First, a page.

Management of Schizophrenia and Common Comorbidities By Prof Bernhard Baune
Prof Bernhard Baune, Ph.D., MD, MPH, FRANZCP, holds the Cato Chair and is Head of Psychiatry at the University of Melbourne. In 2011, he was appointed as Chair of Psychiatry and Head of Discipline of Psychiatry at the University of Adelaide. Under his leadership, psychiatry research at the University of Adelaide gained international recognition for excellence in neuroimmunology and genomics of mental disorders, and for innovation in molecular and clinical underpinnings of personalized psychiatry. Prof Baune has authored or co-authored 204 peer-reviewed publications and 14 book chapters.
Managing the area of schizophrenia and its comorbidities is very clinically relevant, and we have to treat holistically, and not just the positive and negative symptoms.
I was very pleased to see that David Castle and colleagues have at that figure [life expectancy] for schizophrenia here in Australia and found, in around 10,000 people, patients live around 11 years less long than the general population. It’s a different figure from the United States and may have shown some improvement, but it certainly is a figure which is still alarming.
What is also to be considered is that some of the anti-psychotic medication may induce or at least not reduce the symptoms of depression, so we need to be aware of the fact that some of the medications we might be using are not doing a favour to patients with depression and anxiety symptoms.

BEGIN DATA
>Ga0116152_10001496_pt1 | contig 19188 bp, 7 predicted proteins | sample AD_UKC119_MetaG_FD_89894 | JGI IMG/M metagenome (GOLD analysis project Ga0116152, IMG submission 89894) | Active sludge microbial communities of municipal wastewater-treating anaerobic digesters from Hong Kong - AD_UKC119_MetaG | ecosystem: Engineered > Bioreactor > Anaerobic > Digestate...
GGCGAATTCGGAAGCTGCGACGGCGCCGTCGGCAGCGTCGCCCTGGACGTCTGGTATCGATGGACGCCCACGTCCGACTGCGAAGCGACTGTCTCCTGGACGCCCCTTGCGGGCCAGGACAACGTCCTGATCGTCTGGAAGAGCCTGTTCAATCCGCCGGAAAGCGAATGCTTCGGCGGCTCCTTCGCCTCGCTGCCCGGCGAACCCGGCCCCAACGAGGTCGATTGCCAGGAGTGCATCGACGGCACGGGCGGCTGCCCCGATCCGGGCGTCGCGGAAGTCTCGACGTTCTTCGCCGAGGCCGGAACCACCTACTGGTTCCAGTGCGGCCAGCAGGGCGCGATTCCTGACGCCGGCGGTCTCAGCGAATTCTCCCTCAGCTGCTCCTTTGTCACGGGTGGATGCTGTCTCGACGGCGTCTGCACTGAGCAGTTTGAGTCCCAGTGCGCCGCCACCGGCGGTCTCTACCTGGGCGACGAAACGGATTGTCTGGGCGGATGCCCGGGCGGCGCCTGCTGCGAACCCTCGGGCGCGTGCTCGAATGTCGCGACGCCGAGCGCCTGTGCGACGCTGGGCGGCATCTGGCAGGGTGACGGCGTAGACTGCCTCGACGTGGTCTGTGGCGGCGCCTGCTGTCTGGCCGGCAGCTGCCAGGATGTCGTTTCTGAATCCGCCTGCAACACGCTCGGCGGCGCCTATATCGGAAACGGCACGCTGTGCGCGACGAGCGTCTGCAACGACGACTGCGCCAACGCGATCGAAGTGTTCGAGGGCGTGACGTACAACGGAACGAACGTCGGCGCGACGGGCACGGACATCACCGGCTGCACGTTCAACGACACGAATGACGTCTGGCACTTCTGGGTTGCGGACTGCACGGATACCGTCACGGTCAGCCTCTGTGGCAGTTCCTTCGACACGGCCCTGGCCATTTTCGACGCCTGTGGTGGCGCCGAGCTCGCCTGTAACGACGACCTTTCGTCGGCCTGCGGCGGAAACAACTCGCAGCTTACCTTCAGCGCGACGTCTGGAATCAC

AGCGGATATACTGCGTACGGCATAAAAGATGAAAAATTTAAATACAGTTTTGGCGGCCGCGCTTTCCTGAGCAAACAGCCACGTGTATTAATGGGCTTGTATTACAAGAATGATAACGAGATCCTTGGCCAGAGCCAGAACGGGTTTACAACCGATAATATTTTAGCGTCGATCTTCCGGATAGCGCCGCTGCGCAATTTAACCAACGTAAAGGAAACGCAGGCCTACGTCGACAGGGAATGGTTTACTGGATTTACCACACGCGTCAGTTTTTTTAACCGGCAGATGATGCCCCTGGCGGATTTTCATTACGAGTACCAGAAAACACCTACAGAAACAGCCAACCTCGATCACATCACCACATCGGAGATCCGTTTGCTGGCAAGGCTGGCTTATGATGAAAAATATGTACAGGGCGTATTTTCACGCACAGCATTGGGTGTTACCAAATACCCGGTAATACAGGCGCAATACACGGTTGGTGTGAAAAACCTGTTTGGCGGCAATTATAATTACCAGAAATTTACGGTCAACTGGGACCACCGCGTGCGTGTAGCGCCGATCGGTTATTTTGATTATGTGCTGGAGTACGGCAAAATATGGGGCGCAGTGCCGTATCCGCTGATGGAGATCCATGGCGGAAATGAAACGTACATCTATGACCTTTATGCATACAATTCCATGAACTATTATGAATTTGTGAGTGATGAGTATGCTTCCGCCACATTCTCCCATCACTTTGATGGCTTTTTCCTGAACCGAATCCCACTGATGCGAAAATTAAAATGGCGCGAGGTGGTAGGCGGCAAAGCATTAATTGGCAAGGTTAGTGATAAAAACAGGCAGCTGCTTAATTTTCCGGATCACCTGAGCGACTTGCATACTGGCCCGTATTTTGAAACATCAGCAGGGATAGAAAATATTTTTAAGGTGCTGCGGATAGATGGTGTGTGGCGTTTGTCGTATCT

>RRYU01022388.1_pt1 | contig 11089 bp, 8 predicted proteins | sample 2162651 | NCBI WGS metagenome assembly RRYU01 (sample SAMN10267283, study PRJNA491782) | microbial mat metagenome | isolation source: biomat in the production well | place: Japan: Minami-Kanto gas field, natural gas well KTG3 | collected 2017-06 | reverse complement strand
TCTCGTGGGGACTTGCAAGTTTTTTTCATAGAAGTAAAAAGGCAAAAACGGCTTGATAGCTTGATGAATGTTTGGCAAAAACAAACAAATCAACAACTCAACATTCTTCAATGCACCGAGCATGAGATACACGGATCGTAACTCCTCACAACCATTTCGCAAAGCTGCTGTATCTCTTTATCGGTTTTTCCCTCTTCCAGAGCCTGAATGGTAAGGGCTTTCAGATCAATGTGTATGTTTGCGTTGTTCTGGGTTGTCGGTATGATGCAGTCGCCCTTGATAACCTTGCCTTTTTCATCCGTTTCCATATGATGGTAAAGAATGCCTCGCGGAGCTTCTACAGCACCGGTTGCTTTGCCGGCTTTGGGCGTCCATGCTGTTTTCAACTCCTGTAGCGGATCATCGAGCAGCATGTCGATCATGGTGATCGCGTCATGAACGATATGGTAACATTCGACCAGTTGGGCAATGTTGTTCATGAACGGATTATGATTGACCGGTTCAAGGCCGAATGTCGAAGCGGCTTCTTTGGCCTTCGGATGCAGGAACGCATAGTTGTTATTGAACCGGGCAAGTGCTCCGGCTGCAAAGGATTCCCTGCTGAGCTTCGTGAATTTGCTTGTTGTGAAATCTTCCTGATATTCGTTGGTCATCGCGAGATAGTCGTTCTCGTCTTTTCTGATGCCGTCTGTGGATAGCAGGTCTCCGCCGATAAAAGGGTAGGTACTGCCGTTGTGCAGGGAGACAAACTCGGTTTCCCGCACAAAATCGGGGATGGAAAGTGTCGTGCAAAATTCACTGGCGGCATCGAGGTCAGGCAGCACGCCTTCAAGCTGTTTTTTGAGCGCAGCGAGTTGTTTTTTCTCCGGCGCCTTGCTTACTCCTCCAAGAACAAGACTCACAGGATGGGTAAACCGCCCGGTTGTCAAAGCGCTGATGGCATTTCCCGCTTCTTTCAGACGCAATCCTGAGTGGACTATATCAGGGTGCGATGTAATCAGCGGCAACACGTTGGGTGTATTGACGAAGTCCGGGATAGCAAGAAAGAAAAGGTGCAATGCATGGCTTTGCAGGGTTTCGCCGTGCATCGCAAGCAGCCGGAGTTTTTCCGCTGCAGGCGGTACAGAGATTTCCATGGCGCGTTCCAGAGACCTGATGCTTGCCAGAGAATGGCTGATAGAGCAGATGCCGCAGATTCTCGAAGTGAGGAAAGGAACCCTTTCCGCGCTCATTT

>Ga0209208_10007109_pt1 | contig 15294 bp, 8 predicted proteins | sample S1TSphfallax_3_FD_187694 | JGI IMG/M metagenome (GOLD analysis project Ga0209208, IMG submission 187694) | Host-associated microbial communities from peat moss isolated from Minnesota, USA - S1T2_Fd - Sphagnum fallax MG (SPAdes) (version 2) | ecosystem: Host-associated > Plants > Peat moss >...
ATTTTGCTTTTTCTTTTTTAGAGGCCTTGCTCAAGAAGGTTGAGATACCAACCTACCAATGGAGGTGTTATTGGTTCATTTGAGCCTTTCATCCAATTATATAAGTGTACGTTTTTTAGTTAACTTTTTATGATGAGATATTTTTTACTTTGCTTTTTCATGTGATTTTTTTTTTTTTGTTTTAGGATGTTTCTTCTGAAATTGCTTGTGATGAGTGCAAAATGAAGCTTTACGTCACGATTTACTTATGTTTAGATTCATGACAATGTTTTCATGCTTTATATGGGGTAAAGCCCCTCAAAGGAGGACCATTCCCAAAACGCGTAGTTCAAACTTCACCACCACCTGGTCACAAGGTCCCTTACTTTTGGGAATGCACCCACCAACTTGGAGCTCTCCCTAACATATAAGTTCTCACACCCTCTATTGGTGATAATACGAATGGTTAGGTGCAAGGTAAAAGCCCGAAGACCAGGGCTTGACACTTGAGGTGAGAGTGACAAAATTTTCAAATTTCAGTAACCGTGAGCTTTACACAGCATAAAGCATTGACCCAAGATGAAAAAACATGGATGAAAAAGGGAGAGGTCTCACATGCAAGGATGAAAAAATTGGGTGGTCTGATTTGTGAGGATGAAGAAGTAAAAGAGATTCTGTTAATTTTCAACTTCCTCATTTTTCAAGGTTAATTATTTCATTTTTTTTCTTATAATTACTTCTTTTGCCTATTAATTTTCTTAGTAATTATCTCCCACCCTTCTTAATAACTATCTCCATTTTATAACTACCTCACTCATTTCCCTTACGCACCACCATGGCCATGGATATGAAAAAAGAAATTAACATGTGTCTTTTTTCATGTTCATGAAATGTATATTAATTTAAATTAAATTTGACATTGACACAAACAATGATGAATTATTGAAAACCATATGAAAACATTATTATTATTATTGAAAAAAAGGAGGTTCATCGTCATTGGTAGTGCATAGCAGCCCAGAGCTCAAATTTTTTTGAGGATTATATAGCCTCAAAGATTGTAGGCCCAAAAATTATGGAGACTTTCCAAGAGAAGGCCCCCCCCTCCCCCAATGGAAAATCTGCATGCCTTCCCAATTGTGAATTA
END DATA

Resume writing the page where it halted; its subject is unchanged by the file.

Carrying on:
Summary and slides
Professor Baune begins his presentation by discussing the importance of treating schizophrenia holistically. He discusses recent advances in managing associated physical symptoms, many of which result from antipsychotic treatments.
He highlights the co-morbidities associated with antipsychotic use and the shift in clinical focus towards the metabolic side effects in recent years.
Moving on, he provides details of mental health co-morbidities associated with schizophrenia, the most notable being depression and anxiety, and emphasizes cognitive impairment as a predictive component of patient outcomes.
Professor Baune highlights the reduced life expectancy of patients with schizophrenia and presents the results of a large survey of patients. Alongside reductions in core schizophrenia symptoms, patients care most about avoiding weight gain, improving depression, and improving the overall quality of life.
He then discusses the high prevalence of depression and anxiety in patients with schizophrenia, the negative impact of this, and the fact that such co-morbidities are often undertreated.
The importance of differentiating between the negative symptoms of schizophrenia and any underlying depression and anxiety that requires treatment is highlighted. Treatment options are discussed later in the presentation.
- It is important for clinicians to consider broader treatment outcomes for patients with schizophrenia, as well as focusing on the classic positive and negative symptoms.
- In addition to reducing the core symptoms of schizophrenia, overall quality of life and functionality are most important to patients.
- It is important that clinicians take time to consider whether patients’ symptoms result from schizophrenia or are attributable to another underlying illness.
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